Harding wrote King's speech against continuing the war in Vietnam, which was delivered to a huge audience at a New York church exactly a year before King's murder. Harding reassures us that King usually wrote his speeches by himself, but "at the time he apparently assumed that college professors had more time than freedom leaders."

They formulated their views against the war together. Harding and King told the skeptics within the black community that "we have been very glad whenever voices came from outside the U.S., especially from the Third World, to stand in solidarity with us."

For the same reason it is natural for Harding and his friends to come now and listen to the Palestinians and Israelis who are actively fighting the occupation: In Jerusalem and Bil'in, Ramallah, Hebron, the Deheisheh refugee camp and the village of Walaja. One of the things that he learned immediately in the first two days was "how ignorant I was about what is really happening in this part of the world, how little I know and how little I have thought about how little I know - which is not characteristic of me. I come to this situation not simply as somebody who has been involved with non-violent actions of various kinds over many years, but as someone who for some known and unknown reasons, ever since I was in high school, was deeply concerned about learning about the Holocaust.

"Part of it was inspired by the Jewish teachers that I had in high school, a number of whom loved me deeply and inspired me to take my own possibilities very seriously, and then going on to the City College of New York. When I went there in 1948 it was still about 96 percent Jewish in the student body, I was surrounded by the world of the children of the Holocaust and survivors themselves, and that was all part of my reality.

"I also was closely related to some of the many Jewish people who had come to join us in the freedom movement in the South, and some gave their lives for that. So I came to this situation with all kinds of sensibilities. That's part of the large space that I have, to be deeply hurt by what I have seen and felt.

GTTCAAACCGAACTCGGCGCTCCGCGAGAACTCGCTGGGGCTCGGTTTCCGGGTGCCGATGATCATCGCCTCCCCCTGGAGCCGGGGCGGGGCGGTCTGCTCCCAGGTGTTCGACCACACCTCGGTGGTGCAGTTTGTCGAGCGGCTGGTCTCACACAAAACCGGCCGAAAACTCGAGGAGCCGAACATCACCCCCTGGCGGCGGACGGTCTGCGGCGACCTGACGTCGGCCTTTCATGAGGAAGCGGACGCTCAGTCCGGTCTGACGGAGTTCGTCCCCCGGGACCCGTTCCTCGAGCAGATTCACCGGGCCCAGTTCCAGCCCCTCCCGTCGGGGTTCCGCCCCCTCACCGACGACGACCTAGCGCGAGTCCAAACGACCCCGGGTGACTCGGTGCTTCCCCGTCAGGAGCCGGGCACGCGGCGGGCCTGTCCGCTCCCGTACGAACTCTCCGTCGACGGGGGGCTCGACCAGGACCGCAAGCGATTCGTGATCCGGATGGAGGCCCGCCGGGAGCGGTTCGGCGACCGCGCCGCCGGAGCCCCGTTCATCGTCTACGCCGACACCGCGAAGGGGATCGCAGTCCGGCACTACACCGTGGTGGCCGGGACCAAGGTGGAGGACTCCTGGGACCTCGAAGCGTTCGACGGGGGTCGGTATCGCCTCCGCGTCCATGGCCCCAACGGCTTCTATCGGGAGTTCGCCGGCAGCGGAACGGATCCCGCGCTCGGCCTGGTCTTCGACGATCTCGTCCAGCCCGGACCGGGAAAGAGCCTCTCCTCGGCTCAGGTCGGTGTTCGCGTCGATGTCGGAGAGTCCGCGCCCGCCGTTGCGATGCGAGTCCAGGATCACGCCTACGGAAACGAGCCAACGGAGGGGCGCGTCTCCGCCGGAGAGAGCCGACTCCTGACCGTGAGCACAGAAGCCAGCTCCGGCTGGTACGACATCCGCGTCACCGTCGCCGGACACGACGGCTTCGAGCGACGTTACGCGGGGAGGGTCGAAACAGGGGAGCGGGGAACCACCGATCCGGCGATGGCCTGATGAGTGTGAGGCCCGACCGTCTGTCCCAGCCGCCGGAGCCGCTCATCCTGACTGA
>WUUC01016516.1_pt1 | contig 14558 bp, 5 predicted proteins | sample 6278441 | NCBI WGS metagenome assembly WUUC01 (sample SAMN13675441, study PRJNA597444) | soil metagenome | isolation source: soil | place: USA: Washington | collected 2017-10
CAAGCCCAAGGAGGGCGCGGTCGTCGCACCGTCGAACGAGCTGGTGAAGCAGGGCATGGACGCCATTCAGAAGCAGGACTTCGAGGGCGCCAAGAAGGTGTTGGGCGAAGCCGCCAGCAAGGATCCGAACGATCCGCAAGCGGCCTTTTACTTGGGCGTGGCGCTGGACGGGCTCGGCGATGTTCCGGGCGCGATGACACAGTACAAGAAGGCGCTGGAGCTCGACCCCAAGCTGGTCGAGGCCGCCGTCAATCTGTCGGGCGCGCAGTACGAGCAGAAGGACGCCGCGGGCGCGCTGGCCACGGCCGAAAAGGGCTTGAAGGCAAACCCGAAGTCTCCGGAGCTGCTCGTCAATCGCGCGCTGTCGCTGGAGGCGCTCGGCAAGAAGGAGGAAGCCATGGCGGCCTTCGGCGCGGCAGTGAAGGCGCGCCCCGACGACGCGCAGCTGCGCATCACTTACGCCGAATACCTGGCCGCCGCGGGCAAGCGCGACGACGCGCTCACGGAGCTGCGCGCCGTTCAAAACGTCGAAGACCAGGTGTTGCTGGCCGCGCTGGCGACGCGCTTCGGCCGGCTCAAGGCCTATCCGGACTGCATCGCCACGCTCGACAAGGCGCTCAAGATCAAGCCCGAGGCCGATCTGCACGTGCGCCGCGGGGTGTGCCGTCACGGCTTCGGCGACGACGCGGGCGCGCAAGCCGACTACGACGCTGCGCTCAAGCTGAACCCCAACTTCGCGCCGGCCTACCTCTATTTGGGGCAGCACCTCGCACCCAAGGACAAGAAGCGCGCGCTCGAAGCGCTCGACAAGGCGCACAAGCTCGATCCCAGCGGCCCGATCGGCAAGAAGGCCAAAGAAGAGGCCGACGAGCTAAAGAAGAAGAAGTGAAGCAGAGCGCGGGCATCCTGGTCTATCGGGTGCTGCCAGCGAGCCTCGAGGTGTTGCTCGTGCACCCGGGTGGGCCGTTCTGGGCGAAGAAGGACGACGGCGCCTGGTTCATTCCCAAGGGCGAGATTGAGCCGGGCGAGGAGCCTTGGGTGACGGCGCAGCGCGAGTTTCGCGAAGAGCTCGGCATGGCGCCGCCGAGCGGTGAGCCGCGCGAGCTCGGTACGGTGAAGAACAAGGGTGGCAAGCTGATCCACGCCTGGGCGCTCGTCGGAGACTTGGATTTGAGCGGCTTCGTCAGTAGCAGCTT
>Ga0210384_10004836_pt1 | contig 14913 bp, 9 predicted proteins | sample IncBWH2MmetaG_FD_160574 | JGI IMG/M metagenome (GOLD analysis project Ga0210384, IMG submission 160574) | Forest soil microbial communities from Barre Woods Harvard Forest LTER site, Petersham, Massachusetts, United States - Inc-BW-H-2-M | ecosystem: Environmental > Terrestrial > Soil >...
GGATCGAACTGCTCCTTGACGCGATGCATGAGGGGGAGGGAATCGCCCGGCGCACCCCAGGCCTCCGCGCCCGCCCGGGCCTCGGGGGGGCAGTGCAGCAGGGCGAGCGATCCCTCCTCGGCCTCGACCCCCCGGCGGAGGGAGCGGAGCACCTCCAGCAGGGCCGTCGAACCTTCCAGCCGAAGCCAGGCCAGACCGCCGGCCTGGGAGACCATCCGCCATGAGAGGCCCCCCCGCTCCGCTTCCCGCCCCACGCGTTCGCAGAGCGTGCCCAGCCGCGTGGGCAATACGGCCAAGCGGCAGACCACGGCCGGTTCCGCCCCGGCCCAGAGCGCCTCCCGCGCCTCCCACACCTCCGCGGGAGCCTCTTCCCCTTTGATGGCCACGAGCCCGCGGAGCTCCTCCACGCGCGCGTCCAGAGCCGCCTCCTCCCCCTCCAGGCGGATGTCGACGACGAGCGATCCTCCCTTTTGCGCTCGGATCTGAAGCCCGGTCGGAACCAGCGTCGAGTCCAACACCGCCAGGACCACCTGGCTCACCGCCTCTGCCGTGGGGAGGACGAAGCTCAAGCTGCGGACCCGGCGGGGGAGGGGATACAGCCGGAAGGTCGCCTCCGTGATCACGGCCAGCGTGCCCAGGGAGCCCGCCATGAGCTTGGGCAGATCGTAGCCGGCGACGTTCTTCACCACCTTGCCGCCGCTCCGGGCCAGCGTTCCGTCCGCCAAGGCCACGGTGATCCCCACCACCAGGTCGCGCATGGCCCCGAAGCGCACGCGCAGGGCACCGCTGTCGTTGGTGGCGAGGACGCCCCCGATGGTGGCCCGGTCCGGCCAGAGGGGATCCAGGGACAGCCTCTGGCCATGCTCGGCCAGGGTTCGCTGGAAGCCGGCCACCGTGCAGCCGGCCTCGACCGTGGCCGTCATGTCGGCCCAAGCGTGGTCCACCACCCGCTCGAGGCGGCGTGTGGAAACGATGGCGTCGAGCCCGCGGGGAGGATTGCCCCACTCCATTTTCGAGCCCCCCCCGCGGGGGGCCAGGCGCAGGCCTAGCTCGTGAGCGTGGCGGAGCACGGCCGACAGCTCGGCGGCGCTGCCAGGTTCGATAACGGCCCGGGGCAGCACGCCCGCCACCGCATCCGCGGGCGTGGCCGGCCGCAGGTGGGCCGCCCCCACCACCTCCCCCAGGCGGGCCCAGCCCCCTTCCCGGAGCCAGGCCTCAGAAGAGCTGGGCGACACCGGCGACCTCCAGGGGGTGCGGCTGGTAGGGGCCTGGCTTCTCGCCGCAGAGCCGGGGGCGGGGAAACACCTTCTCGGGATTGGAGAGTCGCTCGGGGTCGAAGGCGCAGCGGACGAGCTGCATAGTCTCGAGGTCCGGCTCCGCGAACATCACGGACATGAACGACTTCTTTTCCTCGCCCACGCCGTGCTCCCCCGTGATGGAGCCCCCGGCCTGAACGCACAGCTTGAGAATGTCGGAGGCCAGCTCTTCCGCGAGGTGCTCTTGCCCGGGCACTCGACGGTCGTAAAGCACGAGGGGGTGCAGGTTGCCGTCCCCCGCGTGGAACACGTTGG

"I come from an American situation in which apartheid has been in one shape or another the reality of the country from its beginning up to the 1950s and 1960s, and then a struggle with how to get rid of it. As I have listened to my sisters and brothers here I felt familiarity and identification. I could identify on both levels - it's important to emphasize I came here as someone deeply in love with specific Jewish people, and deeply concerned by the great tragedy of the Holocaust experience. I came here as someone who experienced and fought against racial segregation and racial domination for half a century or more. So all this was very fresh and painful to me and very recognizable."

And what will you do now with what you've learned?

"I have been gifted with a great network of acquaintances, friends and colleagues, and I see a great responsibility right now to disseminate this knowledge and information in writing and by word. I will meet with lawmakers."
And with Obama?

"If I could I would, if people I know, who have some access [arrange a meeting]. I believe deeply in participatory democracy, so that my focus is not simply on Obama but on the people who must push Obama for a reexamination of what our relationship to Israel is all about, in the light of the official Israeli policy toward its indigenous Palestinian populace."

But this is American policy no less than it is Israeli policy, which people in America also want.

"People wanted segregation until a major movement against it created a change." .